The chrysalis had a dark spot on its otherwise teal-colored skin. Just to warn you, she mentioned before we left. That dark spot could mean it's damaged and may not hatch.
Anna carefully hung up her chrysalis and waited patiently. Days went by. She grew impatient. Remember what Grammy said, I reminded her. There's a chance this one might not hatch.
Anna stubbornly insisted we just needed to wait. Every day she'd check. Nothing. I did notice, however, that the dark spot had expanded. Finally, days and days, approaching weeks later, we had to concede. This monarch hadn't made it.
Anna's sobs broke my heart. This girl who doesn't like to outwardly show her feelings was in hysterics for close to a half-hour. I wished there was something we'd done differently; that there was something we could do to make her feel better.
By the next morning she was fine and looking forward to possibly finding another chrysalis, and I saw in the flesh what it's like to live as an optimist.
I unfortunately was born with a glass-half-empty perspective. I can choose to change my cynical, negative attitude, but a sunny, positive disposition doesn't come naturally. I grew up with a huge dose of fear, imaginative thinking, and many close family members who favored worst-case-scenario thinking, sometimes even for fun rather than out of anxiety. If the chrysalis incident had happened to me as a child, I would have cried myself to sleep, pondered the whole thing for days, written about it, and feared ever finding a chrysalis again and having the same tragedy occur.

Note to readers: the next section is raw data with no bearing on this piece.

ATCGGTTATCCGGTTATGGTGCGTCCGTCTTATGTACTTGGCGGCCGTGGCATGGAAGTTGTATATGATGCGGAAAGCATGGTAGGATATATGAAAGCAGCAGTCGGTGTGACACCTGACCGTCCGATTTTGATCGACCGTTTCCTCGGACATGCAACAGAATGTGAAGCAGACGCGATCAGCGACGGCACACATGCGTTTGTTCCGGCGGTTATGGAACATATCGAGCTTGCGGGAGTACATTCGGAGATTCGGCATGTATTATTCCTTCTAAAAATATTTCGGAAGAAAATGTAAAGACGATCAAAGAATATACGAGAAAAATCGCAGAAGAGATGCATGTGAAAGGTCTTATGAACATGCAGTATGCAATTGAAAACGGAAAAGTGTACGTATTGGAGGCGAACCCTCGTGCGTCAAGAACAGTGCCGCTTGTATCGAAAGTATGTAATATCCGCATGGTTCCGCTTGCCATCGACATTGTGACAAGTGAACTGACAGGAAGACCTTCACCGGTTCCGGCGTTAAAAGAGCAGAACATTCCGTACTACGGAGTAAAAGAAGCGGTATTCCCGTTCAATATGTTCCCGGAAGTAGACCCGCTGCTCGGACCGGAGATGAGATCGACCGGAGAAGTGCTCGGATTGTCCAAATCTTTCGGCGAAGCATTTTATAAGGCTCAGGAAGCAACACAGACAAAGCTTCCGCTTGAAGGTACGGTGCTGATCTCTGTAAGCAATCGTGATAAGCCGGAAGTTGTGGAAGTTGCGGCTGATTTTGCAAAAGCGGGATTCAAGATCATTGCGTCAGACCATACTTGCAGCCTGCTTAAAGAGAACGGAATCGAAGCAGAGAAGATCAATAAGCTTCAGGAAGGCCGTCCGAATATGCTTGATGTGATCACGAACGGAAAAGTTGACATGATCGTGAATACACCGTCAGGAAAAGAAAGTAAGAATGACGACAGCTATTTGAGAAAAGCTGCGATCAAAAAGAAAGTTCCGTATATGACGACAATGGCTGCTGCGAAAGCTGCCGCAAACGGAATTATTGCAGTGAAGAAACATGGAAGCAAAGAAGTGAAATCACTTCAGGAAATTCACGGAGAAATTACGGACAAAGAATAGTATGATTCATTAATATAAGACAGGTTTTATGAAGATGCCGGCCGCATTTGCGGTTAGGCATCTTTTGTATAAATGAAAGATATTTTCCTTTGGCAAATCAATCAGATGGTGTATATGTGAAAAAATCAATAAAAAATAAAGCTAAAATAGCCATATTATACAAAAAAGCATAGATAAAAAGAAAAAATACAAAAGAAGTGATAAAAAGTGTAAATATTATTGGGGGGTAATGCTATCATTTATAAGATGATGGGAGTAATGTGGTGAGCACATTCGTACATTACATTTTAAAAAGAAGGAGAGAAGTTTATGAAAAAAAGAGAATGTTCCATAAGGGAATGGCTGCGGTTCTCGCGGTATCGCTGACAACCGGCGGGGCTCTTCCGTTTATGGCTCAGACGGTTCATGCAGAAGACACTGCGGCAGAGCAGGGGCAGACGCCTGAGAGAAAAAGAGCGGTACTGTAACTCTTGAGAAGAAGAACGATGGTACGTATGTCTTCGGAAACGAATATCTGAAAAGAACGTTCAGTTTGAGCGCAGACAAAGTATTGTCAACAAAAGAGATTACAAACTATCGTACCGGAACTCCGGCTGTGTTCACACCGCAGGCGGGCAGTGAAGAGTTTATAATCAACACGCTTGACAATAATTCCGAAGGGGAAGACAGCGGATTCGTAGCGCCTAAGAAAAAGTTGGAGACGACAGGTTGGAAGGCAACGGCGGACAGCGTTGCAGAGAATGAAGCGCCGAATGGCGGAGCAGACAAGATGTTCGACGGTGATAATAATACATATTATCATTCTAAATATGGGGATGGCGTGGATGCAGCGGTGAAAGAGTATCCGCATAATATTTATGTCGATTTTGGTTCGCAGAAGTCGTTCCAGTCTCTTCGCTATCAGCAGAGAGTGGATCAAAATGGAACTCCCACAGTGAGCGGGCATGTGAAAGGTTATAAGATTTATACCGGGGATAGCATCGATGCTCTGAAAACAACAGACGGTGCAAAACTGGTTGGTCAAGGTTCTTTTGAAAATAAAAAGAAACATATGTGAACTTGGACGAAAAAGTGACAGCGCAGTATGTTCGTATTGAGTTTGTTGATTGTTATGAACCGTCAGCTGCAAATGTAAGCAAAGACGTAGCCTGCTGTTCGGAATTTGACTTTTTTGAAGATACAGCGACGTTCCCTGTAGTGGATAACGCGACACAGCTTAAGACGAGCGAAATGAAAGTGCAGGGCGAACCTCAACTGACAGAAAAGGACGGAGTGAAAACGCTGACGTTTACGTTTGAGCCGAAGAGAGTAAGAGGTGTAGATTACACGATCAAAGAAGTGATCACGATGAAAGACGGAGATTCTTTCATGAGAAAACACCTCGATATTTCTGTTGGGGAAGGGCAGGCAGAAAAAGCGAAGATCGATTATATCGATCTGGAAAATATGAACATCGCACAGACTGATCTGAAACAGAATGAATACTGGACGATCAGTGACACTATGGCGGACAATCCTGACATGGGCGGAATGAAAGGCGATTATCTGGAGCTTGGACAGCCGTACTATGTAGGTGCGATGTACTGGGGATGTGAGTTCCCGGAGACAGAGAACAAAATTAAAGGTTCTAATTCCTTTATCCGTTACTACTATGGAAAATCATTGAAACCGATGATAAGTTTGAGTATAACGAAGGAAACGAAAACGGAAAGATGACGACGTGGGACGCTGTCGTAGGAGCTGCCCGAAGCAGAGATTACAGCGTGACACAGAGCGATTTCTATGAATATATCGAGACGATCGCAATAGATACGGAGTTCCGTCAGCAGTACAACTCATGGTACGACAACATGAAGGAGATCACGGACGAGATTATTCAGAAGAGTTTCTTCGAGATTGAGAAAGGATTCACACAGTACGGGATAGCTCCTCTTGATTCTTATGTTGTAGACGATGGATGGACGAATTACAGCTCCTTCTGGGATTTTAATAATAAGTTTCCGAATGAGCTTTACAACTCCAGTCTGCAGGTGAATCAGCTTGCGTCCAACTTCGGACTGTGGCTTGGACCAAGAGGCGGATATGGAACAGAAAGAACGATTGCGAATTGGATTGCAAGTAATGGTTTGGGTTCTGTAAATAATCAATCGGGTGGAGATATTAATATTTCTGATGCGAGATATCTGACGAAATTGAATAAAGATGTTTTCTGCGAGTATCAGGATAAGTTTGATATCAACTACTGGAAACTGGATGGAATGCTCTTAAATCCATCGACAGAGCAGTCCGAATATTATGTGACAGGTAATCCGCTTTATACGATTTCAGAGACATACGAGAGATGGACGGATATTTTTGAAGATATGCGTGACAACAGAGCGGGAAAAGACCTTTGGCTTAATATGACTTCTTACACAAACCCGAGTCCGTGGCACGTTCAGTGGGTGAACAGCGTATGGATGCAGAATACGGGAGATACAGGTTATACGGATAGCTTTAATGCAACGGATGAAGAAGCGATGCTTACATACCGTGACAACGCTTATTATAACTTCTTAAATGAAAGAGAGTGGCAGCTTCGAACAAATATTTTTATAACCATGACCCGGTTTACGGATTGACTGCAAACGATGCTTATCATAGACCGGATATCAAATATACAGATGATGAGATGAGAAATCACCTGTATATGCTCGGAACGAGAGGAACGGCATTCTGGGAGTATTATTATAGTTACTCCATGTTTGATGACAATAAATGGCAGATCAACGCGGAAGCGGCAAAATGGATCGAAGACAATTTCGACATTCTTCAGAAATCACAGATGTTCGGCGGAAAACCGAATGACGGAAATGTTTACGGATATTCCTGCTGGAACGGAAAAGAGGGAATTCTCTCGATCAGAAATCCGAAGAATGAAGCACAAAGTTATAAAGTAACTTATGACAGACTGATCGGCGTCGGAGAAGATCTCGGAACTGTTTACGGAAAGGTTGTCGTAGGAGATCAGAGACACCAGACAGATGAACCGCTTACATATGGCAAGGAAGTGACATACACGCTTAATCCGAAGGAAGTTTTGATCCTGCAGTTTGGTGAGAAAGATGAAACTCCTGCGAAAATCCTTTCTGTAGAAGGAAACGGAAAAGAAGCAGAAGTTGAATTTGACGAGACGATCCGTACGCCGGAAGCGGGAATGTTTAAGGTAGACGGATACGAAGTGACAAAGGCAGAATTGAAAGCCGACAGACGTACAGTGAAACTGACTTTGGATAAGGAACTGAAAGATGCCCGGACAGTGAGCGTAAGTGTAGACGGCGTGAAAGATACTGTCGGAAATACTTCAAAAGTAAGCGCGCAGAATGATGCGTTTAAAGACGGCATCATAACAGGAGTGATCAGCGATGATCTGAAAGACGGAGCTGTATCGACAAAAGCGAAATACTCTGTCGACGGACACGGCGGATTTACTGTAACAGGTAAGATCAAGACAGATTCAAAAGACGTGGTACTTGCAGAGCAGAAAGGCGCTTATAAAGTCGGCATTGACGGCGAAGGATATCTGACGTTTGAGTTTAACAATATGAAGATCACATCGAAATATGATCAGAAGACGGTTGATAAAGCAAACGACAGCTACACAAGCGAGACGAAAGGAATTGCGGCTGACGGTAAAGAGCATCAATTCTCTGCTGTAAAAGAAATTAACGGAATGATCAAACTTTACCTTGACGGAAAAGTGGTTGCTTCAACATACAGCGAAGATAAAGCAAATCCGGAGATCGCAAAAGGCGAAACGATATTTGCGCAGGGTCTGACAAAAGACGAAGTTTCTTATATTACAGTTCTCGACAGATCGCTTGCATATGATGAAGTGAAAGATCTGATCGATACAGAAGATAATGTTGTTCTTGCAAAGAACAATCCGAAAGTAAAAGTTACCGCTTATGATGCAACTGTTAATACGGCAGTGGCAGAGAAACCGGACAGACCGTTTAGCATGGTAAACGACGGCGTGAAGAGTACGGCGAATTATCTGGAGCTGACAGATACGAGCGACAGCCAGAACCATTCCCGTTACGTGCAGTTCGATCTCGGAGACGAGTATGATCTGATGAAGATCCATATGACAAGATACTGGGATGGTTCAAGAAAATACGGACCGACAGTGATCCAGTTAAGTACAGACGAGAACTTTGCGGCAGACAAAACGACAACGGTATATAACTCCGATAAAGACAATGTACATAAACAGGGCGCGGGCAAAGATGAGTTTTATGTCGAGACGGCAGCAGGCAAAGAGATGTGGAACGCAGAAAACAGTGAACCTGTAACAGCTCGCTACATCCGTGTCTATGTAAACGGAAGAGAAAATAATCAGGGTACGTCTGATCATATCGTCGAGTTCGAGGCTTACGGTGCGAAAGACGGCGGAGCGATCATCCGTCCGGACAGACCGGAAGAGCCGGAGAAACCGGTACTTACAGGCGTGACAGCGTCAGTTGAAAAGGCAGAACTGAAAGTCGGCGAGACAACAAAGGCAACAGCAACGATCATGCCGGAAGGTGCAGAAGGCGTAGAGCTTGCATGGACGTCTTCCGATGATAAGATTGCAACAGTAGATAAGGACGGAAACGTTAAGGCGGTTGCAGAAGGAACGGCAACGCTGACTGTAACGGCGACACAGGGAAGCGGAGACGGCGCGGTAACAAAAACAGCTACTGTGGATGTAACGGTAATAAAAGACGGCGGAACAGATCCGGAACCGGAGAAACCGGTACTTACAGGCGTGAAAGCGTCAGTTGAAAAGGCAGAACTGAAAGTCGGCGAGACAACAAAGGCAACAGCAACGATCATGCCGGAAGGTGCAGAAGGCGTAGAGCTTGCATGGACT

Thank God our kids are not always mini versions of ourselves.
Last week Anna was perusing the dollar section at Target and begged me to buy cilantro seeds that could be planted in a tiny plastic greenhouse, the plants eventually transferred outside. I balked; we'd bought these cheap seed kits from Christmas Tree Shops and barely got any plants to come up. Since it was just a buck, I relented and an hour later Anna had planted her seeds and sat watching the dirt contentedly.
I can't wait for them to come up, she kept saying. I'm going to have all of these plants and charge people for fresh-grown cilantro.
I could feel the familiar cautionary feelings coming back. Hopefully they'll come up, I kept saying. There's a chance that they might not, just to let you know. Or maybe just one will come up. That happened to me before.
Anna let the words roll off her back and kept watching the dirt. Six little days later, we saw it -- the first sprout. By the time 48 more hours had gone by, we had six or seven little plants sprouting up.
Look at them, Anna shrieked. Every new sprout brought new joy.
I watched her celebrate and wondered just what I was teaching.
I wondered if, in my sincere desire to protect her from disappointment, I was chipping away at her ability to believe, to live with hope and wonder.
I thought about all those Bible verses about child-like faith, about approaching the kingdom of heaven as a child. The more I read and learn, the less I think those verses are speaking of blind, immature faith but rather about complete dependence, about belief sinking down to the core, that all will be well.
Today I look at those little cilantro sprouts, today I think about the chrysalis, and I'm thankful that sometimes, we aren't teaching our children but learning from them.
A few weeks after we lost that first chrysalis, we brought another one home from Grammy's. The same day we had to put our dear cat Zeke to sleep, we came home and noticed it had hatched. We surrounded the new butterfly breathlessly, amazed. And then the next morning, Anna let it go.
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